Resurrecting Another Marcos Era Ghost A Bad Idea: Bataan Nuclear Power Plant

Resurrecting Another Marcos Era Ghost A Bad Idea: Bataan Nuclear Power Plant

After allowing the burial of the remains of the late dictator Ferdinand Marcos at the Heroes Cemetery (Libingan ng mga Bayani (LNMB)), toying with the idea of reviving the Philippine Constabulary (PC), and suspending the writ of habeas corpus, the Duterte administration appears hell-bent on reviving another ghost of the Marcos era: The Bataan Nuclear Power Plant (BNPP).

Media reports last week disclosed that Philippine President Rodrigo Duterte has given the green light to Energy Secretary Alfonso Cusi to proceed with plans to reactivate the BNP.

Sitting on 389 hectares (961 acres) of land along the coast of Morong, Bataan, some  96km (60 miles) from the Philippine capital Manila, the Bataan Nuclear Power Plant has long stood silently as a symbol of the excesses of the Marcos dictatorship, which lorded over the Philippines for more than 20 years.

While it was born from a noble purpose – to wean the Philippines from energy dependence that came into fore after the country was badly affected by the energy crisis in the 1970s – the implementation of the Bataan Nuclear Power Plant project was marred by corruption and mismanagement from the start and dragged the Philippines deeper into debt later on.

When Marcos decided that the Philippines should go nuclear two reputable international energy firms, General Electric (GE) and Westinghouse-submitted competing proposals. The GE proposal contained detailed specifications together with a $700 million (P38.4 billion) price tag. The Westinghouse proposal, while offering a much lower bid of $500 million (P24.8 billion), was short on details. Despite that Marcos chose Westinghouse over GE.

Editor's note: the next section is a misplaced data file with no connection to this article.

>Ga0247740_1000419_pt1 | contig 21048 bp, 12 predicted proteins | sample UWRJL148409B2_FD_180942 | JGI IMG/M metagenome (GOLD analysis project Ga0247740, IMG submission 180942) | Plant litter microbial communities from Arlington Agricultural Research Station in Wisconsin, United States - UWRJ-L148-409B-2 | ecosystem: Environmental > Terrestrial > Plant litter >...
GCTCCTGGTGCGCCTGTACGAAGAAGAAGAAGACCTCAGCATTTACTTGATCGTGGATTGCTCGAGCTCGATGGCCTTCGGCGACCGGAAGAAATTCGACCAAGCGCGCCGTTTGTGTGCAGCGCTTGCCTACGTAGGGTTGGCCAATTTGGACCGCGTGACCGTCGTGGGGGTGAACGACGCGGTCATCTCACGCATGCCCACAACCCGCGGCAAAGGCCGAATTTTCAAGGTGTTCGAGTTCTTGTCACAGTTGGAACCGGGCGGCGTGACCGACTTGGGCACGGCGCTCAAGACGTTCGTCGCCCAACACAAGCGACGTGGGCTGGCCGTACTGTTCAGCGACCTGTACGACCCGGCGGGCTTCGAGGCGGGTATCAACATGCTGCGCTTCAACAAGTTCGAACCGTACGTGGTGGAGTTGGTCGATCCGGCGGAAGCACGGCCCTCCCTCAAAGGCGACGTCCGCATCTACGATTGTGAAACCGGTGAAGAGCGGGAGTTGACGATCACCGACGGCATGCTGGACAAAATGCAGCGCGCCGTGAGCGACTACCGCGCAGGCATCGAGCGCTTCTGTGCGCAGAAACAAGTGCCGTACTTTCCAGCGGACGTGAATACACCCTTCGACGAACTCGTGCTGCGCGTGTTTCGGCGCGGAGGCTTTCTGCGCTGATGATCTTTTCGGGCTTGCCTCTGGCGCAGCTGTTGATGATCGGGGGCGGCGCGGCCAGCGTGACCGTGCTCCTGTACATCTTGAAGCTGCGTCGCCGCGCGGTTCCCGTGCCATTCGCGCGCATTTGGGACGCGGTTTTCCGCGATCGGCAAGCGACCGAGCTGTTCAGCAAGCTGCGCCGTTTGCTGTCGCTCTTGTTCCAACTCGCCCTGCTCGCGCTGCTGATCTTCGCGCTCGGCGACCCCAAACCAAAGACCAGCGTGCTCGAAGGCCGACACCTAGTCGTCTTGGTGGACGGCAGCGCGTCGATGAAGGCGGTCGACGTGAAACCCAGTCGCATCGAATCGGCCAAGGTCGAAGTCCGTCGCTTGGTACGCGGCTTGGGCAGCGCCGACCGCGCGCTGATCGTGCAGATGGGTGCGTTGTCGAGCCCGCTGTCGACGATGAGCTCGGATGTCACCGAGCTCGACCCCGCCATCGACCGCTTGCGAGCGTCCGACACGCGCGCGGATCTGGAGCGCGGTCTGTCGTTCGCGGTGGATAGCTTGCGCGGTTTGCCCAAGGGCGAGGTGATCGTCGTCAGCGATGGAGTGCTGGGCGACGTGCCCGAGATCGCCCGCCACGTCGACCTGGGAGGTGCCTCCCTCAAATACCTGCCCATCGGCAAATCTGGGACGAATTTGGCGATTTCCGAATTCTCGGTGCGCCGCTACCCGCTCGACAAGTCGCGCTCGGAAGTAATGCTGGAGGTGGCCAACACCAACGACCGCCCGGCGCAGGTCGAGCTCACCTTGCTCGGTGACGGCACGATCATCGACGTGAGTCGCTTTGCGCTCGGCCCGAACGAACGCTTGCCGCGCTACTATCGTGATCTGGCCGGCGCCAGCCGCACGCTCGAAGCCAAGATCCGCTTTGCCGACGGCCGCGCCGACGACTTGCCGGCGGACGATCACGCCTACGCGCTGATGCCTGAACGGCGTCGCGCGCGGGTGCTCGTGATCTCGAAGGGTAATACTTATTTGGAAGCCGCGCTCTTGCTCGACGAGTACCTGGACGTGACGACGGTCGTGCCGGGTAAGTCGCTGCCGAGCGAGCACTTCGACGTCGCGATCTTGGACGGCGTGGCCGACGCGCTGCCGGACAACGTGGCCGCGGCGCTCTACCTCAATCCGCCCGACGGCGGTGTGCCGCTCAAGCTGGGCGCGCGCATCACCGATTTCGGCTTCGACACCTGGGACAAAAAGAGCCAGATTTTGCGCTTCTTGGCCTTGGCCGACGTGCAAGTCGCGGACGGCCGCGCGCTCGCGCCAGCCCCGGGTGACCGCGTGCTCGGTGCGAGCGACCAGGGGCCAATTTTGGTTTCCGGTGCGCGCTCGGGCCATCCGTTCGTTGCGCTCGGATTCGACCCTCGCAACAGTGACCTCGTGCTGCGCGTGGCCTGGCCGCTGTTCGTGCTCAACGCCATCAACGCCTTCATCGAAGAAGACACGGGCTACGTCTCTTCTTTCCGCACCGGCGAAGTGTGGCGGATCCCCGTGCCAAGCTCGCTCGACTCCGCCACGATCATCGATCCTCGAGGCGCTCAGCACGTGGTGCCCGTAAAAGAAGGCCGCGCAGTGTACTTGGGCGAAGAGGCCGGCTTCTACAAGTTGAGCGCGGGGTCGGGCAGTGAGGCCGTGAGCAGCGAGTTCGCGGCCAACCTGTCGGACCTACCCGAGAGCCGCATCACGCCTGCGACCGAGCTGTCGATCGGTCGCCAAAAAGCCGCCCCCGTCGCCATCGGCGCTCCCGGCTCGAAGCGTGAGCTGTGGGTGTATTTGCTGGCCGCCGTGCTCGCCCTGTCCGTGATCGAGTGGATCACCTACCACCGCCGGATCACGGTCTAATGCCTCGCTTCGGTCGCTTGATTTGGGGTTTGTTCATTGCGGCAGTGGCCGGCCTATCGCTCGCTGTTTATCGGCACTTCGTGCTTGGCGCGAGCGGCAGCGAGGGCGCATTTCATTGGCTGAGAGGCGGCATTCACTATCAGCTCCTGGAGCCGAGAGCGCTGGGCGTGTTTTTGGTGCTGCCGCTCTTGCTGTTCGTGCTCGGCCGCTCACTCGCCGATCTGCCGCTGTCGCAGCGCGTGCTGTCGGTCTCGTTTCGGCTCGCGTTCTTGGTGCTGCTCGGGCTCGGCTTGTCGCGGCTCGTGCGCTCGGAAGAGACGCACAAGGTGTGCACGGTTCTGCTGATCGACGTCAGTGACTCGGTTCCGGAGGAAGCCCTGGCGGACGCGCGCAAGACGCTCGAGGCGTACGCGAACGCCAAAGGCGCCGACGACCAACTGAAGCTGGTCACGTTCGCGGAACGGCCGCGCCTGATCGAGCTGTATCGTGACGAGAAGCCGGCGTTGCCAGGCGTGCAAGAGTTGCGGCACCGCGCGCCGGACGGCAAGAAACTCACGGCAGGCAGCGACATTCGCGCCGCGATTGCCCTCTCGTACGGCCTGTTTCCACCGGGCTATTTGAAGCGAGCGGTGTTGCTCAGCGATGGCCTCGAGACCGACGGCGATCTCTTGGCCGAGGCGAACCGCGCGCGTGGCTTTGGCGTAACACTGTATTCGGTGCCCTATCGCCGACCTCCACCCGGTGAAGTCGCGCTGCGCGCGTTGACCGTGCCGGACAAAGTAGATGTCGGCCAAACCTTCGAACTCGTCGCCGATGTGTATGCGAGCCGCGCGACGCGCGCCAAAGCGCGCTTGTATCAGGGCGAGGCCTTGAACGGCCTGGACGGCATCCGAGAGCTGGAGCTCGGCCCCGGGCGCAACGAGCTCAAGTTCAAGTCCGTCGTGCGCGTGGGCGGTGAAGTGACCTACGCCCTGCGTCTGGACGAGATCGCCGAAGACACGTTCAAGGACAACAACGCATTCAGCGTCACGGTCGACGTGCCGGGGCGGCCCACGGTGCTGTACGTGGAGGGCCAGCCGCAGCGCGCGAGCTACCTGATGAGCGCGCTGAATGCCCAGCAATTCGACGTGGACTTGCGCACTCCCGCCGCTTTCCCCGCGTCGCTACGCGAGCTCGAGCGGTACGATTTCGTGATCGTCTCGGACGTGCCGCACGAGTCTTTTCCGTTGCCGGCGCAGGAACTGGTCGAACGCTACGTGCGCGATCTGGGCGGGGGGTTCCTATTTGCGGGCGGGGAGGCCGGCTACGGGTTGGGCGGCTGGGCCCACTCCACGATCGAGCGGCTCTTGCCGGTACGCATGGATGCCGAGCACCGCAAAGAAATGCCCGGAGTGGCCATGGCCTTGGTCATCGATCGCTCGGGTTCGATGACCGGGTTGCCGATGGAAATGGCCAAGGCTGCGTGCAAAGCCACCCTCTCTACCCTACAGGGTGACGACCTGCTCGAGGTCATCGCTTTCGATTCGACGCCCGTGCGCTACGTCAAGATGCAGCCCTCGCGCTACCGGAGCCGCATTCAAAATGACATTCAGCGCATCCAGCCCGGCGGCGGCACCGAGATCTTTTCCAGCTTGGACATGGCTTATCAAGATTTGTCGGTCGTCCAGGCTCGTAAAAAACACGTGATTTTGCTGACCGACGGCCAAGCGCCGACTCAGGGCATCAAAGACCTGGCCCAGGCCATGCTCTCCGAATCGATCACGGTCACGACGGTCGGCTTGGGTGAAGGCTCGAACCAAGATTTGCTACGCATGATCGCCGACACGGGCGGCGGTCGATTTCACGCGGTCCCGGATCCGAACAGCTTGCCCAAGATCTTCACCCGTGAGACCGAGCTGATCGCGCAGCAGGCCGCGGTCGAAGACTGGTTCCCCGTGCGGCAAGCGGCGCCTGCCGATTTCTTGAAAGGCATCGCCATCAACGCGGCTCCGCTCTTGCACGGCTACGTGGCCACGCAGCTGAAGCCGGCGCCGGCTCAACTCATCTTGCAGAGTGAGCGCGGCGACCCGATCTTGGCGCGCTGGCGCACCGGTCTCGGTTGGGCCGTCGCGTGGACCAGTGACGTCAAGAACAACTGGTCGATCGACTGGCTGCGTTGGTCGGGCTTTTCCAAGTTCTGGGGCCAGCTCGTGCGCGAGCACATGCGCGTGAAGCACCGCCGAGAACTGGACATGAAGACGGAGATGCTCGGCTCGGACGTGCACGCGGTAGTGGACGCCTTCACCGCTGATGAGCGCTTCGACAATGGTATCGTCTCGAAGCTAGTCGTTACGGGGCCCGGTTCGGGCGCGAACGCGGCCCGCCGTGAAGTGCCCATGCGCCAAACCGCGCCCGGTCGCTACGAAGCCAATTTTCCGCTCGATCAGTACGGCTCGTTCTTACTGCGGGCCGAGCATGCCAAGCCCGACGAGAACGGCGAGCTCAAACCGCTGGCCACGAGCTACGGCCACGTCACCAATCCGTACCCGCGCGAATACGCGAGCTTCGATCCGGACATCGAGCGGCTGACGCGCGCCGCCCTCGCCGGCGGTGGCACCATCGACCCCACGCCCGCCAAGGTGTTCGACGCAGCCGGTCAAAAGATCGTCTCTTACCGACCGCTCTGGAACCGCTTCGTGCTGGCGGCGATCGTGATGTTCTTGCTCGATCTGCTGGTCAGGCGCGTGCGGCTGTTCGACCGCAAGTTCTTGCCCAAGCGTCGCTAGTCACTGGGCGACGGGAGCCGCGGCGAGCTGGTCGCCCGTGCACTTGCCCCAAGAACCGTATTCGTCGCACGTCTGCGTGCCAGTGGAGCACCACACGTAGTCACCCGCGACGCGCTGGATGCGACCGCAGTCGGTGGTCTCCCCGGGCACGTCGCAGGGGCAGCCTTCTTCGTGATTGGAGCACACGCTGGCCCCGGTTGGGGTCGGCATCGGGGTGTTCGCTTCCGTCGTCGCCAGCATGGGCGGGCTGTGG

The Duterte administration has given the go-signal to revive the Bataan Nuclear Power Plant.

The Philippine government borrowed money from foreign creditors and the construction of a Westinghouse light water reactor designed to produce 621 megawatts of electricity commenced in 1976.

While underway the project cost ballooned enormously with the final price tag by completion in 1984 topping $2.5 billion (P124.2 billion), a massive 400 per cent above the original cost estimates.

The associated corruption, which reportedly involved the payment of bribes to Marcos and his cronies, was blamed for the stratospheric project cost. It was said that Marcos crony Herminio Disini was able to buy a castle in Austria from the ‘commissions’ he received for brokering the deal.

Although a New Jersey court dismissed the bribery case against Westinghouse and co-accused including Disini in 1993, a Philippine court in 2012 ordered Disini to return the $50.6 million (P2.5 billion) in commission he got from the project.

The Aquino administration which inherited the Bataan Nuclear Power Plant after the overthrow of Marcos in 1986 decided to scrap it due to safety and environmental concerns. A team of international inspectors found out that the Bataan Nuclear Power Plant was poorly built, with over 4,000 defects. In addition, they found it sits above an earthquake fault line and near Mt. Pinatubo volcano, which last erupted in 1992.